Cultural Sources

On my art foundation course at Kingston Polytechnic [1] I was set the task of making a painting by combining two other paintings. A mash-up, in other words. The two images I chose were a Jackson Pollock drip painting and a Fututist cyclist by Umberto Boccioni. I hadn’t encountered the work of Art & Language at the time, so this wasn’t based on their “Portrait of Lenin In The Style Of Jackson Pollock”.

I had a problem with the Boccioni cyclist. I couldn’t make out all the details of the cyclist amongst the abstract geometric shapes of the Futurist painting. I’d copied a Picasso cubist painting from the Tate [2] on my A-Level art course but I still wasn’t used to analysing highly abstracted images in detail. This is a Freedom 1 situation: I needed to study the work in order to complete my task. Luckily the college library had a book containing reproductions of the preparatory sketches for that painting. These showed how the final composition had been derived through a series of drawings starting from the forms of a representational sketch of a cyclist.

This experience taught me the value of having access to source material for cultural works. It could be argued that access to preparatory work is not necessary to appreciate the finished work, that it is private or that the public have no right to access it, and this might be true. But for the purpose of the task that I had to complete as an artist as part of my artistic training and practice I needed to study the work more deeply than the finished work itself allowed me to.

Boccioni’s painting is an autographic work, it has no score [3], but it is the product of a process of development that is not encapsulated in the finished product. The finished, exhibited, work is the public tip of a private iceberg. Disclosure of the materials of this private process of development is beneficial to those who wish or need to study it, notably to other practitioners, and thereby to society. Whether this is a matter of rights or not (I am very open to debate on this) it is a clear social benefit.

Unlike the GPL the Creative Commons licences do not require the disclosure of preparatory or source material for published works. This is probably correct both given CC’s emphasis on mash-up style derivation of mass media work and the burden that providing source for CD or DVD-based work would place on authors and publishers. But providing source material or preparatory work for cultural works is a high ideal for Free Culture practitioners and deserves more consideration than it has seen so far.

The ideal cultural source will be:

  • Transparent – In a format that is easily editable by human beings. For electronic versions, preferably a text-based format.
  • Full quality – Of a standard that allows you to at least recreate the distributed format (so at least one generation above the released version).
  • Complete – Consisting of at least the materials required to recreate the distributed version, with any cues or lead ins included.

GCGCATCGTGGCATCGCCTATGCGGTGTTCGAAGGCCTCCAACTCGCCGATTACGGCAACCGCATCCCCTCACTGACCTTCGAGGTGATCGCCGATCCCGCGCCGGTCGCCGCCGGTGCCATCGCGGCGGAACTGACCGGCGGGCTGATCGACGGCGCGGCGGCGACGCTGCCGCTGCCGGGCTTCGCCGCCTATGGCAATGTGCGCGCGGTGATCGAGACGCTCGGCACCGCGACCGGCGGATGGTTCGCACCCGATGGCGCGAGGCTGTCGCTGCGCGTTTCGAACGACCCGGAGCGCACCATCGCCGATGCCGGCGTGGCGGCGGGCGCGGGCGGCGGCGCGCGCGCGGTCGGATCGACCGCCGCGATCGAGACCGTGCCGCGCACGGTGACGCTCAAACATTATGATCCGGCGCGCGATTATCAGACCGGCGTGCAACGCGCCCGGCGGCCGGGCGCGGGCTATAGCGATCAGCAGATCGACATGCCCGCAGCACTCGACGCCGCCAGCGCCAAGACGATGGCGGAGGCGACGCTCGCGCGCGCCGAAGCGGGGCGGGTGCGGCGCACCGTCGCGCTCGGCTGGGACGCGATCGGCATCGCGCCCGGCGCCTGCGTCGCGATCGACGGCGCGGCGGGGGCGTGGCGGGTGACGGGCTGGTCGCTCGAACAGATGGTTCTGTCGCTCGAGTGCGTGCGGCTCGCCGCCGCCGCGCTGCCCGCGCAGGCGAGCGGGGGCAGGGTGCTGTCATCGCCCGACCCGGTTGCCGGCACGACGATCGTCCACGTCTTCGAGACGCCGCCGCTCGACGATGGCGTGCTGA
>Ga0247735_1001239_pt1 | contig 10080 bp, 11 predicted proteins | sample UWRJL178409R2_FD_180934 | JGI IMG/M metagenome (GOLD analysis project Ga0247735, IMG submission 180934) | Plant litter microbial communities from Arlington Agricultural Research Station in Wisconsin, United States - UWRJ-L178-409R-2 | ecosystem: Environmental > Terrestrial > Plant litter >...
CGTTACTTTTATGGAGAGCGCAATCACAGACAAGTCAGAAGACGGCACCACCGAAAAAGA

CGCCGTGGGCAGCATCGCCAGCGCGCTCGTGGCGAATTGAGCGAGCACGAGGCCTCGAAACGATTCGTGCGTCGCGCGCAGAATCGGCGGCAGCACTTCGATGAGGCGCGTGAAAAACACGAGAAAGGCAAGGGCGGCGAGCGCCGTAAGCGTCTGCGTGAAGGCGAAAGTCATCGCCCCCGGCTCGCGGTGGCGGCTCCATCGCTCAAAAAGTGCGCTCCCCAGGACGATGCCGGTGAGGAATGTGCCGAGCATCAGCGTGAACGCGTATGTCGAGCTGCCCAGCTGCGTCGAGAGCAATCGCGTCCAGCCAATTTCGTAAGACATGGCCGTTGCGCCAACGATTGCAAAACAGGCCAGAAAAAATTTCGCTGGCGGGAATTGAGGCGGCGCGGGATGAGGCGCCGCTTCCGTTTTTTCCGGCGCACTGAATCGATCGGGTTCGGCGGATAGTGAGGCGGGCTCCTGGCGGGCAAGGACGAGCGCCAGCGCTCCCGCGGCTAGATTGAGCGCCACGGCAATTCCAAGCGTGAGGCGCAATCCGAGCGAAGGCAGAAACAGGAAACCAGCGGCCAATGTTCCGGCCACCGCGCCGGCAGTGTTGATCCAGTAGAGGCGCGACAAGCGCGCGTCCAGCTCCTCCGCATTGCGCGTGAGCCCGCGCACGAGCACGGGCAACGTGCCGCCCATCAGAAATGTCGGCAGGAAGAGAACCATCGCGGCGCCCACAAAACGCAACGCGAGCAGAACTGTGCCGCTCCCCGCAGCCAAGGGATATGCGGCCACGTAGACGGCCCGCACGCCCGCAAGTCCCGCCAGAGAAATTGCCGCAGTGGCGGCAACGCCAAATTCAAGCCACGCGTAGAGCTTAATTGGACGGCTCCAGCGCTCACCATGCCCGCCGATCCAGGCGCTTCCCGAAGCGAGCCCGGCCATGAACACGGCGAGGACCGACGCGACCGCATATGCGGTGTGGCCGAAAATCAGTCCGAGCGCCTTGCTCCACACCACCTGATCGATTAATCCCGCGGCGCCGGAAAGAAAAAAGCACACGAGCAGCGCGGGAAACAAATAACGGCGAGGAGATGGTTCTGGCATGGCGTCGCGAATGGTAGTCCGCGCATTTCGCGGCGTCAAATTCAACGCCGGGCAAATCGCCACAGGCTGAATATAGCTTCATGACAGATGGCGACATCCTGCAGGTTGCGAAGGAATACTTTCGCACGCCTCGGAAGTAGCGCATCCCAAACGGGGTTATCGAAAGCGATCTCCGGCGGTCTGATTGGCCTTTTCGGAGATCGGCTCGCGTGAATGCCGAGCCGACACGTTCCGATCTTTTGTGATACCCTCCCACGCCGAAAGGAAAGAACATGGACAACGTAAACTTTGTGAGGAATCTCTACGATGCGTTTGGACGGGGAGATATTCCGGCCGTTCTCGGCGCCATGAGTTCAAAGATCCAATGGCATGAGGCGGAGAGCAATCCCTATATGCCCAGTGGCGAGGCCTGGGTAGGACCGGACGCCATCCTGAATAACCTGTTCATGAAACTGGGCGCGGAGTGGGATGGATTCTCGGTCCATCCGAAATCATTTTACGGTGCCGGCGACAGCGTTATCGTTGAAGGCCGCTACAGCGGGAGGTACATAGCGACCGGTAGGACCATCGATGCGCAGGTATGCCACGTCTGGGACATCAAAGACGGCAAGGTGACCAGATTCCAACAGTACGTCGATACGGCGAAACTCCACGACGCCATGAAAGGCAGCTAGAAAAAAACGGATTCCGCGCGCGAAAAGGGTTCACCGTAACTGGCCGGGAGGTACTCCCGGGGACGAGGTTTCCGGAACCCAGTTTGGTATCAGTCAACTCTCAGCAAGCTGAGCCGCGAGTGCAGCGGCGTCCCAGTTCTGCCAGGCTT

• Unencumbered – In a free and open format unencumbered by patents, DRM or any future impediment to use.
  • Structured – Preferably in a vector, multi-track or other rich format.

This is not tied to high-bandwidth media or the existence of services such as the Internet Archive. A 1980s media company could have charged for Betacam video of source material, multi-track tape copies of album sessions, or film copies of rushes but these would be proportionally more expensive than a set of DVDs or an internet download.

So which source material would I take out a second mortgage just to get some DVDs of?

  • The sequencer or master tracks for the sessions for “Floodland” by The Sisters of Mercy.
  • The Lisp source code for Harold Cohen’s AARON
  • The rushes for Bladerunner
  • Illustrator files for Julian Opie’s portraits
  • Photoshop files for Fiona Rae’s paintings

I mention these examples not to show what good taste I have but to offer examples that I would pay for even in a market economy with near-maximalist IP law. Some of these are for connoisseurship, some for artistic practice, but the common thread is study of the work (Freedom 1), DJ Spooky’s “interrogation of meaning”.

I try to provide as much source material and preparatory work as I can. This is difficult for older work where disks have become corrupt, older versions of Corel Draw formats cannot be converted to well-structured modern vector formats, or I have lost sketchbooks or prints. For current projects I provide:

  • Structured vector files of images, including preparatory and discarded work in a series.
  • Preparatory sketches via flickr.
  • Discussion and sketches of work in progress via this blog.

Free Culture advocates should think both about how they can provide sources for their own work as well as how they can constructively persuade other practitioners to provide sources for work.

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[1] I attended a polytechnic (a technical college) but graduated from a university thanks to Kingston gaining university status after I finished my course but before I received my diploma. This isn’t relevant to anything but has always amused me. The Oxbridge media commentators who covered Kingston’s change of status weren’t so amused.

[2] Now Tate Britain. It was a seated female nude. Book and postcard reproductions destroyed much of the detail, so I could not have painted a successful copy without actually sketching the painting itself.

[3] Nelson Goodman distinguishes between “autographic” works with no score, such as paintings and sculptures, and “allographic” works with a score, such as a novel or a symphony.

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